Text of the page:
Sakaguchi: Probably, yes. There will likely be Japanese and English online servers too. But I want players from different countries to meet and communicate online. In-game communication will be somewhat basic, and you can converse through a series of game-related commands. That way people from all over the world can actually play together and they don't have to know each others language. If you'd like to chat though, I think we'd like users to stick to the English alphabet.

  Question: Can you tell us about the Final Fantasy movie in production?

  Sakaguchi: It's scheduled for release next summer, and development is progressing smoothly. I'd say it's probably about 3/4 done, and the test version is already 98 minutes long! We recently previewed it, and I think it's really good so far.

  Question: The movie is named Final Fantasy, but it's much different than the game series, right?

  Sakaguchi: Yes, it's based on our earth in the year 2065. So it's meant to be realistic, just set in the future. I think players will feel as if the movie is an extension to the game series. We're using a different development approach and new characters, but the storyline is similar to the Final Fantasy game series. Since the characters and storylines in the game series are always changing, I don't think the movie will be much of a stretch for the players.

  Question: Why did you decide to do it completely in CG?

  Sakaguchi: Movie as a media plays a huge role in our society, and we've always wanted to explore it. I think it would be impossible to create a movie with real actors based on the Final Fantasy series. I'm confident we can create a realistic world though CG, and we've been working with an extremely talented group of CG artists since Final Fantasy VII. Through the movie I think we can show the mainstream world our talents. We didn't want to limit our development team to strictly our artists in Japan though, so we've been working with a team in Hollywood for a while now. The staff is actually split between both US and Japan.

  Question: What's the budget for the movie?

  Sakaguchi: $70 Million.

  Question: By contrast, how much did it cost to develop Final Fantasy IX?

  Sakaguchi: $40 Million.

  Question: Is there anything specific you want our readers to know about Final Fantasy IX?

  Sakaguchi: The game is based on eight characters, each with their own background story and personal trauma's. One of them is a black magician named Vivi, who I am passionate about. Through Vivi I wanted to convey the differences between people just living boring lives, and people who make the most of everyday.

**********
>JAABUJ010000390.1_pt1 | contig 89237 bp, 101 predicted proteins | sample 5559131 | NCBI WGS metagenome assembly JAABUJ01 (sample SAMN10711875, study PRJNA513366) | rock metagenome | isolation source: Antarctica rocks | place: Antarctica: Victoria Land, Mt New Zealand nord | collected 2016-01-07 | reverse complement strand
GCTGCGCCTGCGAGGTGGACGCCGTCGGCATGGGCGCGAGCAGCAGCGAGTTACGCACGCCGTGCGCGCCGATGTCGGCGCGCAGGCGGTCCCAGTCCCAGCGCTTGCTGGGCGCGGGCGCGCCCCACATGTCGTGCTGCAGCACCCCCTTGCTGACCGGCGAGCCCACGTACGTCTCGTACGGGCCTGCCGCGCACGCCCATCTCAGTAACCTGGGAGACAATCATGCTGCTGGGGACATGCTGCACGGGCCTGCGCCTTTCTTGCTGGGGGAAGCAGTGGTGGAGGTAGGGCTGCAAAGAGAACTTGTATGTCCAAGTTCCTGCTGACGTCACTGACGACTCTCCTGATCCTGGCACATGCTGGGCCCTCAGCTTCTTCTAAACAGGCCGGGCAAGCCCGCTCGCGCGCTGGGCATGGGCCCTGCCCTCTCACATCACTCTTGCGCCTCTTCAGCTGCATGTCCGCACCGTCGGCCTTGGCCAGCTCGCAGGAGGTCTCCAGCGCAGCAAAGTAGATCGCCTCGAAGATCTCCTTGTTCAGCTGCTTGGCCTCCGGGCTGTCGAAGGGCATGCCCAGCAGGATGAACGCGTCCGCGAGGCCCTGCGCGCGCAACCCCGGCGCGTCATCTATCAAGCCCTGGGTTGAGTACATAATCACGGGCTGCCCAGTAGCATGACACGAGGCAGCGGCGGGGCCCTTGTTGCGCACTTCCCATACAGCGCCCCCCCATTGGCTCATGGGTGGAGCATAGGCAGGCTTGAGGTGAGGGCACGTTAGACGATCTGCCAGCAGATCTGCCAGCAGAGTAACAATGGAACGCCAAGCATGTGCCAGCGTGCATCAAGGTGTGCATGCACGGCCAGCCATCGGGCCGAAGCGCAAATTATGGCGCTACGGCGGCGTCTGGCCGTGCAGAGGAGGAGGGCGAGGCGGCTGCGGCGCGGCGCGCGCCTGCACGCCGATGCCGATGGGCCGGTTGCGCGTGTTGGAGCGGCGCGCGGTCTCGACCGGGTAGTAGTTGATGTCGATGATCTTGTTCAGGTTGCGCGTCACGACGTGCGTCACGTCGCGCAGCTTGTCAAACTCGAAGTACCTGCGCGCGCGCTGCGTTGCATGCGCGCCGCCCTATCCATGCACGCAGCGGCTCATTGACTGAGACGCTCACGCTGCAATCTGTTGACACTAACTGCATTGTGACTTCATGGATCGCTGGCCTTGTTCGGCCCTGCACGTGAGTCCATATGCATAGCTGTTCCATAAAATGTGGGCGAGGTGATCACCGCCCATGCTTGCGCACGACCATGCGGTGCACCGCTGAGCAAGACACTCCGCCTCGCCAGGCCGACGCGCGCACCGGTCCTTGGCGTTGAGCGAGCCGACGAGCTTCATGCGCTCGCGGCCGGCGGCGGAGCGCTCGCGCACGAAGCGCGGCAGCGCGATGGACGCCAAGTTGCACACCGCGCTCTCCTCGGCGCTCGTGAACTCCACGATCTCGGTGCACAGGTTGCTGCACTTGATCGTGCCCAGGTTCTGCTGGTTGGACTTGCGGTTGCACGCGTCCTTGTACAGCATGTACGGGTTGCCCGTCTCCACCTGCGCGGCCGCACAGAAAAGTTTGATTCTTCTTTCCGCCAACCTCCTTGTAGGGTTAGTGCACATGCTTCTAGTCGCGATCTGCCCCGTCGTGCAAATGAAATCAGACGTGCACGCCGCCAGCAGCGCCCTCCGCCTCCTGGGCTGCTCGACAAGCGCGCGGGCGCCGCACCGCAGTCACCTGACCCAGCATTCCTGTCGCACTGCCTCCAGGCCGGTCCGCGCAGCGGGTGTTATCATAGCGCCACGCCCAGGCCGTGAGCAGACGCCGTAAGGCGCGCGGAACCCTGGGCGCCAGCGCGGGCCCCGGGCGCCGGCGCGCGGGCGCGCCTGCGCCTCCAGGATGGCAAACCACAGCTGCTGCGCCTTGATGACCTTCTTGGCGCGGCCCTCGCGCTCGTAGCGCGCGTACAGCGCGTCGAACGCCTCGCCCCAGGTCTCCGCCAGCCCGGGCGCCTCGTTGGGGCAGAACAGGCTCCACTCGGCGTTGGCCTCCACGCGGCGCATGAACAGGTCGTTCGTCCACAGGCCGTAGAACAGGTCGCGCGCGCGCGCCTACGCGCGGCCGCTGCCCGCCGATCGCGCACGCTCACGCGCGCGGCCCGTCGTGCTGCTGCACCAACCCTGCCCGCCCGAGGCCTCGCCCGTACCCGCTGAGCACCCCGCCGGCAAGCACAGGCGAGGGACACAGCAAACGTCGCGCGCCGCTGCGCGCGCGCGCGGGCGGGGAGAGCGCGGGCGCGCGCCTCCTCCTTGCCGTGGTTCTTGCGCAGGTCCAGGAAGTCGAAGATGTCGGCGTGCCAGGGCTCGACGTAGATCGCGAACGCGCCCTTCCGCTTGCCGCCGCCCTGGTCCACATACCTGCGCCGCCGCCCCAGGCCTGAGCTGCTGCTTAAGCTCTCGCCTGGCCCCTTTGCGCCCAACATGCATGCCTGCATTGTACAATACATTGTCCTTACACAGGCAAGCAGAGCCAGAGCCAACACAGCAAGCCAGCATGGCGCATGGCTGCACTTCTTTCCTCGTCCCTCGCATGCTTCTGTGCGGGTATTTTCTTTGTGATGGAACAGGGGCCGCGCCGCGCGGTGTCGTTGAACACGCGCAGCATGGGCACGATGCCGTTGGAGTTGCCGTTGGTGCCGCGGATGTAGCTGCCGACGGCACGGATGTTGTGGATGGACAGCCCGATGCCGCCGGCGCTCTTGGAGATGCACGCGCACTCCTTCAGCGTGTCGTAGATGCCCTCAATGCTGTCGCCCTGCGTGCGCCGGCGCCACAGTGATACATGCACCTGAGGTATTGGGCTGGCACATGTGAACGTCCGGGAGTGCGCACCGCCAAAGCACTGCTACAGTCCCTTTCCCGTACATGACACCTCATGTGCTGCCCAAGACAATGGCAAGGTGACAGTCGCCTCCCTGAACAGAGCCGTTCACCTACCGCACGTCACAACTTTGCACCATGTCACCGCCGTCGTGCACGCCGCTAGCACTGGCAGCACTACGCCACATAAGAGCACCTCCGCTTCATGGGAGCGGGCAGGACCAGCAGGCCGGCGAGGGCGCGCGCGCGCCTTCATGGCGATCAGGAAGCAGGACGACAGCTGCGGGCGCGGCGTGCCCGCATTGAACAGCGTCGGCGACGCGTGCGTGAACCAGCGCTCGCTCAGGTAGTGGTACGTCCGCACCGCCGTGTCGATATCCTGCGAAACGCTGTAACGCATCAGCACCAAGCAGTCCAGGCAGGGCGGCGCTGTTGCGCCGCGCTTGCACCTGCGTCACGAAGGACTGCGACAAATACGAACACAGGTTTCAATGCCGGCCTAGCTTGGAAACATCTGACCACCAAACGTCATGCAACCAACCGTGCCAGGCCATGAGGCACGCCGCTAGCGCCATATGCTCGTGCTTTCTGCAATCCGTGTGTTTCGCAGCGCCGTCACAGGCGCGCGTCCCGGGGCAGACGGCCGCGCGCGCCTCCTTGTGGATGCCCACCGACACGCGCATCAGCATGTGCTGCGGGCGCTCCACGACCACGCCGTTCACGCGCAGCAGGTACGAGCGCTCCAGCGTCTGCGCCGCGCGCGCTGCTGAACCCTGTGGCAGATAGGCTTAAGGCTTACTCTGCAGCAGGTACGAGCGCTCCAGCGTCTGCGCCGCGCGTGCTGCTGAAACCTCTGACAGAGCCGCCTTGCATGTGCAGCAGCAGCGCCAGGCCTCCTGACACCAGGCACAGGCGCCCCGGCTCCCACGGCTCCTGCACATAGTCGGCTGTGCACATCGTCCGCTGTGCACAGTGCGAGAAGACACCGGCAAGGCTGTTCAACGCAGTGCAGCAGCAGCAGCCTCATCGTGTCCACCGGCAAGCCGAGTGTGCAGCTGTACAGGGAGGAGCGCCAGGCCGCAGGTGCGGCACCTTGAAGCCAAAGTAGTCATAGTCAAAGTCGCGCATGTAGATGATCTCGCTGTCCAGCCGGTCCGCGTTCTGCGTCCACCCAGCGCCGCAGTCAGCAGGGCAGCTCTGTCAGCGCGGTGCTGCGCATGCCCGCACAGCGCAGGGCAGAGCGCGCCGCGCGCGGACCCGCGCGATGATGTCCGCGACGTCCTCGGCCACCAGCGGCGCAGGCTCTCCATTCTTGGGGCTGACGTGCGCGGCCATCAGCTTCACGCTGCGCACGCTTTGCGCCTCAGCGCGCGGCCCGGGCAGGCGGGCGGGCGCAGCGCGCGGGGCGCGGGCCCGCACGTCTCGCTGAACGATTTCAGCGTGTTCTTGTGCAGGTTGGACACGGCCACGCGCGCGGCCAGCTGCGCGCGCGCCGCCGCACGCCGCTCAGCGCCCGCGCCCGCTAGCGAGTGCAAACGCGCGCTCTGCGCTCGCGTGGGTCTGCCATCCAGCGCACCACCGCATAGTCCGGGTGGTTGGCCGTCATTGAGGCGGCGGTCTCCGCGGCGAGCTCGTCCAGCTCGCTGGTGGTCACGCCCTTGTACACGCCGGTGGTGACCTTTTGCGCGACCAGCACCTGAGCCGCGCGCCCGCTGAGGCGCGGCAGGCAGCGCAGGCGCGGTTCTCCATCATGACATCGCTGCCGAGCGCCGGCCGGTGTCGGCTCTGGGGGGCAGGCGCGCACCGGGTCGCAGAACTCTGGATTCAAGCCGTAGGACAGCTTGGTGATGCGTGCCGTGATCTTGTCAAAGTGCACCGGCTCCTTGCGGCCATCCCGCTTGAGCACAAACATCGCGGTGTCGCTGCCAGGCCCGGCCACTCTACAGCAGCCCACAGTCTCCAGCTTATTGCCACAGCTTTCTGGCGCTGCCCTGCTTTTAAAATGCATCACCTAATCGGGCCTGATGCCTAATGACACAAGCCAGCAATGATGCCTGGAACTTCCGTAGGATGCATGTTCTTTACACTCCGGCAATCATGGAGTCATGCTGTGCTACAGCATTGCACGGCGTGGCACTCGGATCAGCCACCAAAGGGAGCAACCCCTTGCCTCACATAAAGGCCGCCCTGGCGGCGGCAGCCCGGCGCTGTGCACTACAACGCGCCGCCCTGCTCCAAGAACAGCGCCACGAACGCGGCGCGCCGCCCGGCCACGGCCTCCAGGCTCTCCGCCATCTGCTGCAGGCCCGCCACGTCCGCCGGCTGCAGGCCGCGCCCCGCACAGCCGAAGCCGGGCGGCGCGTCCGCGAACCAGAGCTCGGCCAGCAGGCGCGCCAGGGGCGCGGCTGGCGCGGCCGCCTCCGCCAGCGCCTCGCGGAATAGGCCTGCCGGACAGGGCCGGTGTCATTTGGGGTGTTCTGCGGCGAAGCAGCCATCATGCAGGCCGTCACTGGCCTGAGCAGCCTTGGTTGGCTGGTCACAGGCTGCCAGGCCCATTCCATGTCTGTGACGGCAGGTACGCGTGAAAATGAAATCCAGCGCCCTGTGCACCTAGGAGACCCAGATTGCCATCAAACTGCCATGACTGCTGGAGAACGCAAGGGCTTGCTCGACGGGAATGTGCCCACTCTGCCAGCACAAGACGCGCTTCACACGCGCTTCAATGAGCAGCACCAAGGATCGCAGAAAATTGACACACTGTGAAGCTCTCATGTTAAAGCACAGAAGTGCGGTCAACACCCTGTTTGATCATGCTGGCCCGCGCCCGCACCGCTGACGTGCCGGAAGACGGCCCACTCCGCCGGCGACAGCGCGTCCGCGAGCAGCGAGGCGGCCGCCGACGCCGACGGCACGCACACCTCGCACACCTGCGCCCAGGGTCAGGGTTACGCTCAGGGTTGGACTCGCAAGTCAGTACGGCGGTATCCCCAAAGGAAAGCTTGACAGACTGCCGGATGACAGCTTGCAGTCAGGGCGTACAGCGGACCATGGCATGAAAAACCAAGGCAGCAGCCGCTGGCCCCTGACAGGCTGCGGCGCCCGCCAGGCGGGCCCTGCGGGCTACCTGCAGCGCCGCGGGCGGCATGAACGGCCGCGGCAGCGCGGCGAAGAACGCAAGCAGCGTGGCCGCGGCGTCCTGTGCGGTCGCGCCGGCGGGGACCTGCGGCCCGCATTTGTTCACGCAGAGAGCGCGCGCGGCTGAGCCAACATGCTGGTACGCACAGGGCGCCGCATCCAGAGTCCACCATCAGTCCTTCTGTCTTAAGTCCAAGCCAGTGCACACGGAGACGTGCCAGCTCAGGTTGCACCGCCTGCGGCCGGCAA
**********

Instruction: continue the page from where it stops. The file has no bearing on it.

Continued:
When we decided to 'return to the origin' of the series, I was worried as to whether people would accept it. But once we finished development our staff was pretty impressed. The game testers also thought Final Fantasy 9 was much more fun than 7 and 8. Based on the questionnaires from our gameplay testers, most people thought the characters are unique and the storyline is very deep.

  When creating these types of games, it's never good enough to just have a 'good' concept. We really focused on the details, so when players wander through the world they'll encounter different things. It will make most players want to explore the world and take side trips across the map. That's something we focused on, and I think we've succeeded. The battle sequences were also important, and I wanted to convey... How should I say this... the 'customization' of characters. So the more time you spend developing your characters, the stronger they'll be. I think we've succeeded in doing that too. The music is also enjoyable, and it actually includes arranged music from the original Final Fantasy. Personally, I'm very happy we included that.

  Question: Lastly, what are your long-term expectations for the PlayOnline network?

  Sakaguchi: I think we'll find new levels of entertainment though network gameplay. PlayOnline is fun for our developers because they're molding new ideas about gaming. Even after we're done with Final Fantasy XI (11), we're going to continue to challenge ourselves with new network games, much like our new endeavors in CG and movie creation.

  - Translation by Akira Miyauchi